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Department of History


Lauren Sklaroff

Title: Professor
Department: History
College of Arts and Sciences
Phone: 803-576-5817
Office: Gambrell Hall, Room 214
Resources: Curriculum Vitae [pdf]
Lauren Sklaroff


  • B.A. Wellesley College
  • M.A. University of Virginia
  • Ph.D. University of Virginia


I have been on the faculty at USC since 2005, specializing in the ways that cultural institutions shape racial, ethnic, and religious identity. I am the author of Black Culture and the New Deal: The Quest for Civil Rights in the Roosevelt Era (University of North Carolina Press, 2009) and Red Hot Mama: The Life of Sophie Tucker (University of Texas Press, 2018) as well as several articles and book reviews.  My work has appeared in the Los Angeles Times,, the Chicago Tribune and several other media outlets as well as the Journal of American History and American Quarterly. I have spoken at the National Jewish Book Council, the American Jewish Historical Society, the National Museum of American History, as well as various universities and professional conferences. My research has been supported by the Smithsonian, the New York Public Library, and the National Endowment for the Humanities, as well as grants from the University of South Carolina. I teach undergraduate and graduate courses on American Cultural History, Racial and Ethnic History, and Gender and Sexuality. I supervise several doctoral students in the History Department at USC, as well as M.A. students in Public History. I also serve as a consultant on digital and documentary film projects which bring history to a wider audience. In 2000, I was a pre-doctoral fellow at the Smithsonian and continued to work at the museum through 2003. I was as a curatorial assistant for the National Underground Railroad Freedom Center as well as several exhibits at the National Museum of American History.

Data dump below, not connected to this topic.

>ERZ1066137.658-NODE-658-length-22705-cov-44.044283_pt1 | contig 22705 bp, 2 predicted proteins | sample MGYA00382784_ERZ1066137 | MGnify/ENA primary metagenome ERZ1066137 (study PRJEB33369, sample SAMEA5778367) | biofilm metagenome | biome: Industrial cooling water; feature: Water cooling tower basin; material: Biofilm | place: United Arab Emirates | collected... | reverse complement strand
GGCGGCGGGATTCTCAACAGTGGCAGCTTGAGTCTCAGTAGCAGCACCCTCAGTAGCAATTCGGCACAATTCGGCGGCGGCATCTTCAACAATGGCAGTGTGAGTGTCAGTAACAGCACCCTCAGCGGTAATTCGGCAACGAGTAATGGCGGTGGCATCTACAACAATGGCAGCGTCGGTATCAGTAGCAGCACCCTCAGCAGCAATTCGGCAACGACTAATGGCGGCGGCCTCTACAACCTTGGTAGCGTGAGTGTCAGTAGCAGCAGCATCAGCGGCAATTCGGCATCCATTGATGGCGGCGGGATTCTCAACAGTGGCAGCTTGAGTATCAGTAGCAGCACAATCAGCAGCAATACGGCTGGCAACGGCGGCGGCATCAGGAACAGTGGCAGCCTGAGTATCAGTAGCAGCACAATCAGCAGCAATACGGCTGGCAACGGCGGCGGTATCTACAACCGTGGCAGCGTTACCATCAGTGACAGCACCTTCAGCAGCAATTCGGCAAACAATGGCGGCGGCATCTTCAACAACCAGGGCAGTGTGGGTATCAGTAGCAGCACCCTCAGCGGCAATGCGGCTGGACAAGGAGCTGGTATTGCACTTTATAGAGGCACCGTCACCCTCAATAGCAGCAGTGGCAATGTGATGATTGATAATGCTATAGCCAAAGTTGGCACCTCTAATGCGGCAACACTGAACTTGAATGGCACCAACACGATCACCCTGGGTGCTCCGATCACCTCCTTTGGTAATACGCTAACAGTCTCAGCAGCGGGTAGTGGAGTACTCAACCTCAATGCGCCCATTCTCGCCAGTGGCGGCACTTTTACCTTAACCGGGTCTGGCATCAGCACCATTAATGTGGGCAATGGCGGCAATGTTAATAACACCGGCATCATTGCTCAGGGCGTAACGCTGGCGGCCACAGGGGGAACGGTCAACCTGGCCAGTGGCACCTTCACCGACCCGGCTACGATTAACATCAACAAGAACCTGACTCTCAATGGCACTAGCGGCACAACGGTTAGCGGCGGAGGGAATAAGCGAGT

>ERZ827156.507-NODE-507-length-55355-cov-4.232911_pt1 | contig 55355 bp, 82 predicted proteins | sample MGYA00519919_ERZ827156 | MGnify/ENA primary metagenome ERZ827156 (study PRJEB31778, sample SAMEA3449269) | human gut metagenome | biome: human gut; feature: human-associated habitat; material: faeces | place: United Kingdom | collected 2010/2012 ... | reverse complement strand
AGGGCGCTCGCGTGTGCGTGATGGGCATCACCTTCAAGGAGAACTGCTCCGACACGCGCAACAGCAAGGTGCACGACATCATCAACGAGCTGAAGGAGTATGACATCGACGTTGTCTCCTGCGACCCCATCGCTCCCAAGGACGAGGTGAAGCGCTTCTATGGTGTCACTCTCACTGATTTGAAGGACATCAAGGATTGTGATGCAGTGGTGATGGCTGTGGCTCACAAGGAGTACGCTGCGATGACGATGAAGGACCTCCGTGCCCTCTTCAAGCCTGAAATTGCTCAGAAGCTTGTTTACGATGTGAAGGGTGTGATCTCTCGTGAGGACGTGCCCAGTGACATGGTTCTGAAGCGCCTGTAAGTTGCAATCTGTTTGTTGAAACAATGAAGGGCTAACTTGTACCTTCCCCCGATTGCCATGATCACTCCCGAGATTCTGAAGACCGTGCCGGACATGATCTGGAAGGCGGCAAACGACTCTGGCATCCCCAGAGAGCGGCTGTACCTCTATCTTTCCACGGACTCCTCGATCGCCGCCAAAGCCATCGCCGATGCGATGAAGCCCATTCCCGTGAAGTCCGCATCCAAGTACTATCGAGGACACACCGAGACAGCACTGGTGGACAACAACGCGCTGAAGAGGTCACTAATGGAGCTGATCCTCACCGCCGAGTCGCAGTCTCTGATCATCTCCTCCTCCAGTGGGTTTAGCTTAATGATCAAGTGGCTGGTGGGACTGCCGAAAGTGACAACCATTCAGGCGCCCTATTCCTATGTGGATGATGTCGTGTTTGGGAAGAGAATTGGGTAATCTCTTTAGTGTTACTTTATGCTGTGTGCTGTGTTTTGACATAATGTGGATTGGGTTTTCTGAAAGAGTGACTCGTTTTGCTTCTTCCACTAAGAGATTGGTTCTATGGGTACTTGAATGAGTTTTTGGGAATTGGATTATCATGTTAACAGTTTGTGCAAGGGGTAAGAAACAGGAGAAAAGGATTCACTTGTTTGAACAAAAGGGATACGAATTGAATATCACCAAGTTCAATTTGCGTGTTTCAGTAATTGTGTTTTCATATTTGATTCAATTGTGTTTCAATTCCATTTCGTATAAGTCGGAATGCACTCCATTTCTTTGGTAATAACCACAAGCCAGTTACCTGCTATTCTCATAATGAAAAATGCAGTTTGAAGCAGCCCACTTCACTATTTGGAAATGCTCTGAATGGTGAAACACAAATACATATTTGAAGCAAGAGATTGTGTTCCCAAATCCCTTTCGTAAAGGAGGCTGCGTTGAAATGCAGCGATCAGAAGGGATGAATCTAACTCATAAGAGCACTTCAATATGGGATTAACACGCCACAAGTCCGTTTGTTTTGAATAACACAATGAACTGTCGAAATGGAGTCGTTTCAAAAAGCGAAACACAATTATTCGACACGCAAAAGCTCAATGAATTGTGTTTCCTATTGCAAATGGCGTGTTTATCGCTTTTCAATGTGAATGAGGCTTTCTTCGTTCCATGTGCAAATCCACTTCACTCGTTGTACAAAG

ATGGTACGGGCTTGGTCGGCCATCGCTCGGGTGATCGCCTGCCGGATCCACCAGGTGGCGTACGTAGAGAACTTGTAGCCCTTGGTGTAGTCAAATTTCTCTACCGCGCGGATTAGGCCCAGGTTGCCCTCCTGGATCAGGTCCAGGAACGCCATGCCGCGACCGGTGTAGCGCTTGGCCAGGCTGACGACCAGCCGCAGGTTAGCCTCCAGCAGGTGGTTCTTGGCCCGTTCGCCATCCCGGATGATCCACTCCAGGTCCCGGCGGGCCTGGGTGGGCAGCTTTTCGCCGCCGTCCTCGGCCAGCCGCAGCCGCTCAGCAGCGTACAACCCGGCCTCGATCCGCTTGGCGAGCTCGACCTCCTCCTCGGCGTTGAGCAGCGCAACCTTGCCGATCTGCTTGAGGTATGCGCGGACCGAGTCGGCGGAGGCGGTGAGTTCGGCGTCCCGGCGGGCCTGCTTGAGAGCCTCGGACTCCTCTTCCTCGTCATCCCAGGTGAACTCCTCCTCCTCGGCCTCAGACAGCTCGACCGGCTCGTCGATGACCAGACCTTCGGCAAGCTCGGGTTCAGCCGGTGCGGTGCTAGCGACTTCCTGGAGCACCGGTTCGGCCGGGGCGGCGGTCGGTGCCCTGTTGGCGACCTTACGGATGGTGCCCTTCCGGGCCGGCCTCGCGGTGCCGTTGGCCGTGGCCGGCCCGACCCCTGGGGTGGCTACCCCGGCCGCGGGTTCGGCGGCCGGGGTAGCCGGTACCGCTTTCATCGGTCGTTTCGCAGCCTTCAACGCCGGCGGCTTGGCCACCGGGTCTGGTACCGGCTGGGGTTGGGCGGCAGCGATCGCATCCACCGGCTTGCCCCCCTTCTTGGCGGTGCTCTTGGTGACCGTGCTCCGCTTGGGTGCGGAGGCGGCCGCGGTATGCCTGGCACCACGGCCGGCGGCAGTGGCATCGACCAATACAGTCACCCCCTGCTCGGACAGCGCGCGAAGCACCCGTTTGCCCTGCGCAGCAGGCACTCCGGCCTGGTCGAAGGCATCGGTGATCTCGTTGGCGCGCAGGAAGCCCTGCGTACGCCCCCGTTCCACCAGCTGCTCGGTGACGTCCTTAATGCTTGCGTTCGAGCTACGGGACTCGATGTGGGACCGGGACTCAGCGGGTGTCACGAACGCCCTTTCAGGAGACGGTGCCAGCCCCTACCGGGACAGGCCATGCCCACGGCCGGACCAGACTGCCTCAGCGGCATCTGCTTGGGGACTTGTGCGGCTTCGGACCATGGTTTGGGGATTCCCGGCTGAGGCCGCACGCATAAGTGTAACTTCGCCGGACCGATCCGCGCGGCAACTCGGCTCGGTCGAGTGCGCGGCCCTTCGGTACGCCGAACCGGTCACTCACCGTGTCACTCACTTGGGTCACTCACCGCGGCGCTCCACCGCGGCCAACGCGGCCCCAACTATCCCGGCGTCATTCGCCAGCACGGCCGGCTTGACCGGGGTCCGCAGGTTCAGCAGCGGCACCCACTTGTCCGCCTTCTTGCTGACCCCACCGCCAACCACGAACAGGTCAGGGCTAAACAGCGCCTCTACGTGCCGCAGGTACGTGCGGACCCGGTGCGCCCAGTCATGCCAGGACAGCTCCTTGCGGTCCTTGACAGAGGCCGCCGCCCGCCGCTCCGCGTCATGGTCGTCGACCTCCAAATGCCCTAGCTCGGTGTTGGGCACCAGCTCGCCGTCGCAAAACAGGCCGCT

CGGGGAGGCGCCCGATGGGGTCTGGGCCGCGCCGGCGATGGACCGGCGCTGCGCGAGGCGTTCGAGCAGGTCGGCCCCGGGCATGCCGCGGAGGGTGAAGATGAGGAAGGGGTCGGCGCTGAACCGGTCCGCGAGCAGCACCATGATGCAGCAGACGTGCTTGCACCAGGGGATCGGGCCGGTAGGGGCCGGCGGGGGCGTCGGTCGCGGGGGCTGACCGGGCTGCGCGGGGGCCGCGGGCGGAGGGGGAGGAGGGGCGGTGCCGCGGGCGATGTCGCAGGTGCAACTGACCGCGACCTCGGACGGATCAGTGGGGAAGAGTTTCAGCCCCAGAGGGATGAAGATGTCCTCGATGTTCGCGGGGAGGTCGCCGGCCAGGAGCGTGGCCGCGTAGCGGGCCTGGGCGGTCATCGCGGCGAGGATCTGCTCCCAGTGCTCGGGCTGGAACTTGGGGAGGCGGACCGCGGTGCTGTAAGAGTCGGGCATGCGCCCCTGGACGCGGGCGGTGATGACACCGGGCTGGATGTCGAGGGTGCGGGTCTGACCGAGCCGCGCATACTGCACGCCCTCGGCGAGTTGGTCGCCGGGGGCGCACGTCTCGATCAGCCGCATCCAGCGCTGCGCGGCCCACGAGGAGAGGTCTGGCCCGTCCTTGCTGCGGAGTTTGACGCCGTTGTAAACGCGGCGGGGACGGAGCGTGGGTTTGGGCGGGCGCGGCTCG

I am currently beginning a project exploring queer identity among Jewish performers in the 20th Century. While I was writing my biography of Tucker, I underscored how the singer was quite ambivalent about her Jewish identity and professed an unconventional kind of sexuality. Thus, I became more interested in these concepts among other major American musicians and composers. A reporter once asked playwright and screenwriter Arthur Laurents, “Why do all you gay Jewish men write so many plays?” Before the creation of West Side Story (1957), Leonard Bernstein, Jerome Robbins, and Laurents circled among a coterie of actors, dancers, screenwriters, and other artists who found solace in the political culture of the New Deal era, wrestling with homosexuality, Jewish identity, and new aesthetic priorities. In the post-war period they were part of a vast federal interrogation of any sort of “deviant” behavior, revealed through public testimonies and shamed through blacklisting, deportation, and other methods. Art often became a way to express ideas that were forbidden in most other areas of public life. Thus, my new book project, Fear and Desire: Sexuality, Judaism, and the Politics of American Culture, explores the connection between sexual orientation and Jewish identity among some of America’s most famous cultural figures in the period from 1930-1970.

Challenge the conventional. Create the exceptional. No Limits.